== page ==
But where, exactly, is Juan these days? After Sunday’s 19th place finish, two laps down, it’s not a bad question — because for most of this year, he’s been utterly anonymous. In fact, the start of the open-wheel convert’s sophomore season has been as bland as his rookie campaign was colorful.
Following the conclusion of Montoya’s eventful 2007, car owner Chip Ganassi was optimistic about the prospects of the No. 42 headed into 2008. As he put it: “I don’t want to say ‘Chase or bust,’ but… Chase or bust.” Ganassi hasn’t backed away from those comments; but after the seventh race of the season and no top 10s, things aren’t looking pretty. After running as high as second in the late stages of the Daytona 500, Montoya faded to finish 32nd – the last car on the lead lap – and things haven’t been hitting on all cylinders since. Another ho-hum finish at Texas Sunday also reversed what had been a gentle upward curve in results for Montoya. He was 20th in California, 19th in Vegas, 16th in Atlanta, 15th at Bristol, and 13th two weeks ago at the little ol’ paperclip in Martinsville. But Sunday’s 19th place finish reversed the gradual incline, and certainly put Ganassi’s preseason comments into stark perspective. In fact, the passionate car owner was hardly complimentary of his stock car operation when questioned at the IRL weekend in St. Petersburg, threatening major changes within his operation if things don’t start improving — and fast.
So, with the pressure on, have the Chase chances already gone bust for Montoya? Well, he’s 135 points (and six spots) out of a playoff position, and you only need to look at the drivers above him who are on the outside looking in (Jeff Gordon, Matt Kenseth, Kurt Busch, and Martin Truex, Jr. are 13th-16th, respectively), to know that making the Chase is going to require a stunning spell of fine form. In this crazy season, one thing is already clear, and that is the competition is going to be even more intense than ever. A high finish of 13th for Montoya is simply not going to get the job done in a season where 12th-place point man Kasey Kahne‘s already collected four top 10 finishes to his credit. The advantage Hendrick Motorsports had last season is all but erased, and RCR and Joe Gibbs Racing — not to mention Roush Fenway — have all raised their game to a similar level. For Montoya to force his way into Chase contention, he will have to outrun drivers from all four mega teams; and while his equipment is good, it’s not that good.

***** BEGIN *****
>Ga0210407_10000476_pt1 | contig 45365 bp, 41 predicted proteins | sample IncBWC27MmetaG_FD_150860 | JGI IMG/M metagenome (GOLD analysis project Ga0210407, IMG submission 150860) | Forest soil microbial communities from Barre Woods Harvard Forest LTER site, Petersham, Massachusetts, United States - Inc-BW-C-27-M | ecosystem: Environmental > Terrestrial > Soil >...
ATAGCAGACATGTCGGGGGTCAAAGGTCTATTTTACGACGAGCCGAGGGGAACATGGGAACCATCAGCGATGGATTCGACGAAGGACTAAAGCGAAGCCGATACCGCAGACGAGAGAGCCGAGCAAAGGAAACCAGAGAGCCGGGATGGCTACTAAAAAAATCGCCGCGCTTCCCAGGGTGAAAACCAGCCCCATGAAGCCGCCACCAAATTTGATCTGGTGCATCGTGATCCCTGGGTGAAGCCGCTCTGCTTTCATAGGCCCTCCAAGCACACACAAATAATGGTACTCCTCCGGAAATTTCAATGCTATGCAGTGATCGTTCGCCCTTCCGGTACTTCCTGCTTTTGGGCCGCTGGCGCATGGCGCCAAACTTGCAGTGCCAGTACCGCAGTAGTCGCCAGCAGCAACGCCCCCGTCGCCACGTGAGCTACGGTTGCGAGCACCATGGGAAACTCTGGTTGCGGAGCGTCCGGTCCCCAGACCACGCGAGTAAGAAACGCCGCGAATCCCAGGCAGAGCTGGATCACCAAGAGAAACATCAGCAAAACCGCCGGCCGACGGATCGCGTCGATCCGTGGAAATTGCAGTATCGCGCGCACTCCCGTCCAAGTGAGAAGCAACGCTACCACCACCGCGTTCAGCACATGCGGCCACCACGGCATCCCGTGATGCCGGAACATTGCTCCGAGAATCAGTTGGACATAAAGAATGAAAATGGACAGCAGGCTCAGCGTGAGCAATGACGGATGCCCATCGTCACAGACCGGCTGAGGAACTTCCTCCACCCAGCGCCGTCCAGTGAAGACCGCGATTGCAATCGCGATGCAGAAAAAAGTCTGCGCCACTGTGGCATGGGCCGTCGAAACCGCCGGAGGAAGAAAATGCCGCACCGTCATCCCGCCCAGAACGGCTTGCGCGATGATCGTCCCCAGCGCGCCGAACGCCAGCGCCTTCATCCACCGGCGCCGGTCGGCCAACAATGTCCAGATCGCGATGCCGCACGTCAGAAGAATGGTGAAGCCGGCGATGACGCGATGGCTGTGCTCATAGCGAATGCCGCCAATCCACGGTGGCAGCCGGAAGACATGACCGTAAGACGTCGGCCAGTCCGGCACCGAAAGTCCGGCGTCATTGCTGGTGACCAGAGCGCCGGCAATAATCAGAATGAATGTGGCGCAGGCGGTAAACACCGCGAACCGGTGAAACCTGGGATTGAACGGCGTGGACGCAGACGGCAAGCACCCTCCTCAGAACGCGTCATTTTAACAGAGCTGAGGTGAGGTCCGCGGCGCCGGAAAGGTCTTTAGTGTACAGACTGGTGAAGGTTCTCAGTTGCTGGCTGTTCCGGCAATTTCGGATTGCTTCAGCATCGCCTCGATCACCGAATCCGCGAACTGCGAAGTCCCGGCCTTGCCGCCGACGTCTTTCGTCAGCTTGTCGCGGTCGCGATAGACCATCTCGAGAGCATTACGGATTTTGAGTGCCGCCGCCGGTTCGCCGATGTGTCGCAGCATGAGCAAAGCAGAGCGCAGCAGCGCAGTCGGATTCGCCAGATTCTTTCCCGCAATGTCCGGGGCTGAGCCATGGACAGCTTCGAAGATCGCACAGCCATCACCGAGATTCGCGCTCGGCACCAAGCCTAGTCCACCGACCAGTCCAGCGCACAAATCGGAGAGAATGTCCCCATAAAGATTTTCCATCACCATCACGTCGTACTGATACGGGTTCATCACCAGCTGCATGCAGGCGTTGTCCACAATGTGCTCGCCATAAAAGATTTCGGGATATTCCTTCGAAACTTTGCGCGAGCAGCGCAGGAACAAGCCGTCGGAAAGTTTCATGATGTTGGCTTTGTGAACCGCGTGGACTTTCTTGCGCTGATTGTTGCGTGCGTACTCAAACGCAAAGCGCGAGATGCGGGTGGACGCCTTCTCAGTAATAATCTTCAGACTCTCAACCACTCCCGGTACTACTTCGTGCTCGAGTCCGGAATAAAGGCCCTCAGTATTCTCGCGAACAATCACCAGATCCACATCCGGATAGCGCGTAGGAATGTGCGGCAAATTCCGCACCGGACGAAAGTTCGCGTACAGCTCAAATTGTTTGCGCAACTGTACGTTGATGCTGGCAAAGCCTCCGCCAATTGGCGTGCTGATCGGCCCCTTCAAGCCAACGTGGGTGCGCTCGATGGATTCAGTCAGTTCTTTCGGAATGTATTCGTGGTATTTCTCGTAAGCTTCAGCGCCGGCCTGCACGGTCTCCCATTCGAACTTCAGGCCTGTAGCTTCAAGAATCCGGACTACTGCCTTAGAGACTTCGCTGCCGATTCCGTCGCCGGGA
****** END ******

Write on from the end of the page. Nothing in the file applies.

But if anyone can reverse the trend and make a run at the top 12, it’s Montoya. There are, after all, few drivers who have as glittering and varied a driving resume. The man has won in Formula One cars, Champ Cars, Indy Cars, Grand Am prototype cars, and stock cars; the only other driver to have done so is Mario Andretti. Some of Montoya’s most prestigious victories include the Indianapolis 500 at his first attempt, the Monaco Grand Prix, and the Rolex 24, again upon making his debut. It can be argued that the Colombian’s decision to defect from F-1 in 2006 was more a question of expediency; his contract with McLaren was expiring at the end of the season, and it was unlikely he was going to get a quality ride. (In Formula One, even more than NASCAR, you’re absolutely stuffed without top-level equipment). So, when Montoya announced his intentions, there were many both in the Formula One garage and in the media who opined that NASCAR was just an easy way out of a tough situation. Little did they know.